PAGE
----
A man with as Khukuri represents honor, dignity, courage, and loyalty. And this tactical blade is supposed to carry the soul of the user even after his death. It is believed in the land of Gurkhas that a Khukuri must fulfill its ordeal of sacrifice in a single shot or it brings misfortune. A Khukuri is a representation of strength, bravery, and commitment.
It is widely believed that Khukuri was used by the Kirat tribe for the very first time in the 7th century. Present days Khukuri shapes could be well derived from the ancient Kirat’s knives. The ancient Khukuri that are framed and showcased in the National Museum of Chaunni, Kathmandu also gives strong proofs to this belief.
Around 2500 years ago, great Greek mythologies used a classic Greek sword known as “kopis”. The shape and style of that blade very closely represented the Khukuri blade we know and love. Some also believe that the Greeks were the direct ancestor and starters of this majestic blade.
In the 4th century BC, Alexander’s soldiers invaded Northwest India. The soldiers carried a cavalry sword of the ancient Macedonians called “Machira or Machaira” which closely resembles khukuri.
This sword was later copied and improvised by the modern Blacksmiths. Another popular belief is that Khukurii is a modified version of the knives first used by the Malla Kings who came to power in Nepal in the 13th century. The oldest Khukuri in the National Museum of Chaunni is the one used by Drabya Shah, the King of Gurkha in 1627 AD. It’s evident that the origin of Kukri goes a long way back, up to 2500 years! And with the rise of Authentic Khukuri makers like Famous Gurkha Khukuri House, it’s sure to go a long way forward.
Khukuri Knife and World war:
The Khukuri blade was brought to popularity by the armed Gurkha forces when they used this majestic blade to lay doom upon their enemies. They chanted “ayo Gurkhali” and rushed towards their enemies without slight hesitation even when they were heavily outnumbered. Former Indian Army Field Marshall Sam Manekshaw once said that “If a man says he is not afraid of dying, he is either lying or he is a Gurkha.”
During the Anglo-Nepalese war between the Gurkhas and the East-India company, many British commanders praised the fighting spirit of the brave Gurkhali warriors who flaunted a Kukri and refused to give up even when they were heavily lacking in terms of weapons and technology.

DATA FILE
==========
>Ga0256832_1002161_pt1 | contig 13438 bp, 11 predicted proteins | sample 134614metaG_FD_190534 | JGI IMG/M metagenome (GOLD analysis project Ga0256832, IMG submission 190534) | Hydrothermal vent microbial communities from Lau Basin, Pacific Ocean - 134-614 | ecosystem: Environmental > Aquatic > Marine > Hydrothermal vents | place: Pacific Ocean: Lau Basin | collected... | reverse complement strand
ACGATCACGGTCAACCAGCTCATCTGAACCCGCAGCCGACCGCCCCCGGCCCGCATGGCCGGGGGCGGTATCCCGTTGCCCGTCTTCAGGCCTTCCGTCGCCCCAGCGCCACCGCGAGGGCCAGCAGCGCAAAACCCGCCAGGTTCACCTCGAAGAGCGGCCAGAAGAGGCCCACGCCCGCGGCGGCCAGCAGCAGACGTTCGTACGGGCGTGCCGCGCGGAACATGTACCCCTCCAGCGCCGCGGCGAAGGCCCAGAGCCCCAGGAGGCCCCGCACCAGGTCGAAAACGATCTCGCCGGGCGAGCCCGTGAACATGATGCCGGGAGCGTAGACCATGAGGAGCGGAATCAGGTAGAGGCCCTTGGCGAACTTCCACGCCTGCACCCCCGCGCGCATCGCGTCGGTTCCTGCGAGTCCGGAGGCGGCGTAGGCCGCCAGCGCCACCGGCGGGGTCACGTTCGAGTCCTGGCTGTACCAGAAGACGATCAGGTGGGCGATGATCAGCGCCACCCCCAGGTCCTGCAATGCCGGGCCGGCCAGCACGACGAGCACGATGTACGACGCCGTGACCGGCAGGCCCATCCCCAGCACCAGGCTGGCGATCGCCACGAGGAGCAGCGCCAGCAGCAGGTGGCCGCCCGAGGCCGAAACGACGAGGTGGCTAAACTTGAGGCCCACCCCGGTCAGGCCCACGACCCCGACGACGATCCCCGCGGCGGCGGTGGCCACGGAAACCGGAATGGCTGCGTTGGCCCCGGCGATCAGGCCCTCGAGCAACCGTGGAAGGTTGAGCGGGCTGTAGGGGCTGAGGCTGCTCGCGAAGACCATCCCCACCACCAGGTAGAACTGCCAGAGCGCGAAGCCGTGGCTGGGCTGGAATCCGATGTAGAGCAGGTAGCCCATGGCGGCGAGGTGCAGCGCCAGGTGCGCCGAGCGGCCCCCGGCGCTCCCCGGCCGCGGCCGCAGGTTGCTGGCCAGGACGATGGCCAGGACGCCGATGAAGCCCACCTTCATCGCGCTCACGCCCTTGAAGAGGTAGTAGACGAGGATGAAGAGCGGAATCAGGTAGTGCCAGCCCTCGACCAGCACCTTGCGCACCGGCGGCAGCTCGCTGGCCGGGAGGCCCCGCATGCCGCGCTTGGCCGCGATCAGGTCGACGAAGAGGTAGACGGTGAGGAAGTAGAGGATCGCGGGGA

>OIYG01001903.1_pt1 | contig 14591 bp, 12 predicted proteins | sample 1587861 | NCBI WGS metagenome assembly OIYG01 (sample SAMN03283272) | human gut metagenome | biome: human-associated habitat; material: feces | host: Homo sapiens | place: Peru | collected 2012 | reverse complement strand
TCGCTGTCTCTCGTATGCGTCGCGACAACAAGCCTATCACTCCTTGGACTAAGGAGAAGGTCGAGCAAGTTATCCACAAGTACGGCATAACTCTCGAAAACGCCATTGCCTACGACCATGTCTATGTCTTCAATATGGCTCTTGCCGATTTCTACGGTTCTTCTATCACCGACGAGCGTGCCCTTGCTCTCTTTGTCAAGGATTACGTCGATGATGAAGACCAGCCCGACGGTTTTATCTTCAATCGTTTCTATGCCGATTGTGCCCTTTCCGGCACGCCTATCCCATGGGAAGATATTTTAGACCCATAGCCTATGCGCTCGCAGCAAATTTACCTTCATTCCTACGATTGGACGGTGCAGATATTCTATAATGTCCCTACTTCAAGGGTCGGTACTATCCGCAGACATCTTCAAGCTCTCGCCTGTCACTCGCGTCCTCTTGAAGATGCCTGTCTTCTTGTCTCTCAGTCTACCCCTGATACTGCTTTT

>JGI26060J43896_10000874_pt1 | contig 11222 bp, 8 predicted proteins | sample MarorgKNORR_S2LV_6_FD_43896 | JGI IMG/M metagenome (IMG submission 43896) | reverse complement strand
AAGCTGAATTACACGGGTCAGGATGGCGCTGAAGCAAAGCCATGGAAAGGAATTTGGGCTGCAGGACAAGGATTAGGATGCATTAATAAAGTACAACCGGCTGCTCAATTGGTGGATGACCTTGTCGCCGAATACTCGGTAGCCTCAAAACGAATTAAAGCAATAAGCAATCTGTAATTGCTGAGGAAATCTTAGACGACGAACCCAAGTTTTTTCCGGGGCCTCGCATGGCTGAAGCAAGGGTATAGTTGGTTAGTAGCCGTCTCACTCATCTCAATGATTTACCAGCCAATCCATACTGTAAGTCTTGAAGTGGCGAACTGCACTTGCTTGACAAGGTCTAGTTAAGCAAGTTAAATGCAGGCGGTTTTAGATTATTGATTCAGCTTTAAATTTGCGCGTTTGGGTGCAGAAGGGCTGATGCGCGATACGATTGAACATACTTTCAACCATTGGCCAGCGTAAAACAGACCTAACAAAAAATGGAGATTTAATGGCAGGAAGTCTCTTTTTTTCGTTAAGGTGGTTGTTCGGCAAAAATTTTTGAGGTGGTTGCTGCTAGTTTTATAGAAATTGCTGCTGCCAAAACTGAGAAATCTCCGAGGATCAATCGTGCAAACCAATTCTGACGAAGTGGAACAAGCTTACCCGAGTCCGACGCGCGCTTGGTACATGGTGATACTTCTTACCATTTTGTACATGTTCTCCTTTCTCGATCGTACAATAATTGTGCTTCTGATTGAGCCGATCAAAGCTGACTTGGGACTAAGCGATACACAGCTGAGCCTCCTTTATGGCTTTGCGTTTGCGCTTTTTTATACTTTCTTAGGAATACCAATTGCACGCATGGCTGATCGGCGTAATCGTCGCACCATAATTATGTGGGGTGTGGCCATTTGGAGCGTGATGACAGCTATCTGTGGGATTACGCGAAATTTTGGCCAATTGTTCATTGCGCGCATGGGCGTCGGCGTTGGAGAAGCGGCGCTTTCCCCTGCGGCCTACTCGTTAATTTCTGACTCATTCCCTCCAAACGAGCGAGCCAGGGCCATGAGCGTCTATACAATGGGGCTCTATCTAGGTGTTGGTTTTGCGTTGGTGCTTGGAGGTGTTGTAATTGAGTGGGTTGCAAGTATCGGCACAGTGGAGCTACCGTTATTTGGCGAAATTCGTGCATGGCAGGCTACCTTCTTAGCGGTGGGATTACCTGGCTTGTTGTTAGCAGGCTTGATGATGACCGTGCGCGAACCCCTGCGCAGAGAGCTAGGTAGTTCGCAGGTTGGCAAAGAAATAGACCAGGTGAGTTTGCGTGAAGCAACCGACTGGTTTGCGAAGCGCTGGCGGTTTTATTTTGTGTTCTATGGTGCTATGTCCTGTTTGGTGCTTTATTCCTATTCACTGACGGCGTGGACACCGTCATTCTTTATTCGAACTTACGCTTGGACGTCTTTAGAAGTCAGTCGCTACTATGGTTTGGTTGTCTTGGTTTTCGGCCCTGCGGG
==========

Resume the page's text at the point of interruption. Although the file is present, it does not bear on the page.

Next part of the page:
In 1815, 5000 men, not just Gurkhalis but Kumaonis, Garhwalis, and other Himalayan hillmen of the Gurkha Kingdom came together under the term Gurkha and became the backbone of British forces. During World War I (1914-1918) more than 2 lakhs of Gurkhas participated in the war as reinforcements to British troops. More than 20 thousand casualties were suffered and 2 thousand gallantry awards were received by the Gurkhas.
The primary weapon used by the Gurkhas aside from the rifle was Khukuri. Nepalese Khukuri was used extensively during the war and till date, it represents the bravery of our bold ancestors. Our team at Famous Gurkha Khukuri House is dedicated to recreating those masterpieces along with the new ones according to the need of time.
A Khukuri Knife is highly durable when properly maintained. Make sure to apply machine or motor oil on the blade once a month and remove any fingerprints immediately after use. If the Khukuri blade is affected by rust, apply petrol or kerosene and wipe the cold steel with sandpaper. You can use shoe polish for the leather sheath, wax for wood, brass polish for the brass fittings, and silver polish for the silver once after use to make your kukri shine. Lastly, always wipe your Khukuri clean by a fine piece of cloth after use as dust is accumulated in the surface of the blade.
Khukuri is sharpened by the small blunt blade that comes at its sheath known as chakmak. This is the traditional way. The cold steeled blade is kept upright with tip just touching the surface and making a slight angle with the vertical. Then the chakmak is rubbed on the surface in a regular motion from top to the bottom and vice-versa. This process is continued until the desired sharpness is acquired and the blade is flipped to sharpen the other side. Sharpening a Kukri is a delicate process as over-sharpening can lead to permanent damage to the concave of the steel. Even though there are much better ways to sharpen the blade, our blacksmiths at Famous Gurkha Khukuri House prefer the traditional way to sharpen the genuine Gurkha blade.
Lately, the practice of traditional sharpening is perceived as slow and outdated. People have developed faster and efficient ways to sharpen a Khukuri in modern times. One such example is use of the ‘Rada sharpening wheel’. It is a two-wheel made of steel which pulls the machete between them and sharpens it. The machete should be examined from time to time to see if it is not overdone. The sharpening process usually takes about 4 to 6 minutes which is a lot faster and requires less physical effort.
Another such example is to use a rough steel file. It is a small metal stick with a uniform texture. It is rumored that using a file to sharpen you Kukri blade decreases the lifespan of Khukuri. The larger amount of stress in the cold steel blade is responsible for the effect. But according to our experts at the top authentic Khukuri House, you have nothing to worry about as long as you treat the blade with gentle to and fro motion at the edges. Other examples include using stone or honing steel. Careful precautions must be taken with each process as every Kukri manufactured at FGKH is highly sharp and cut through anything!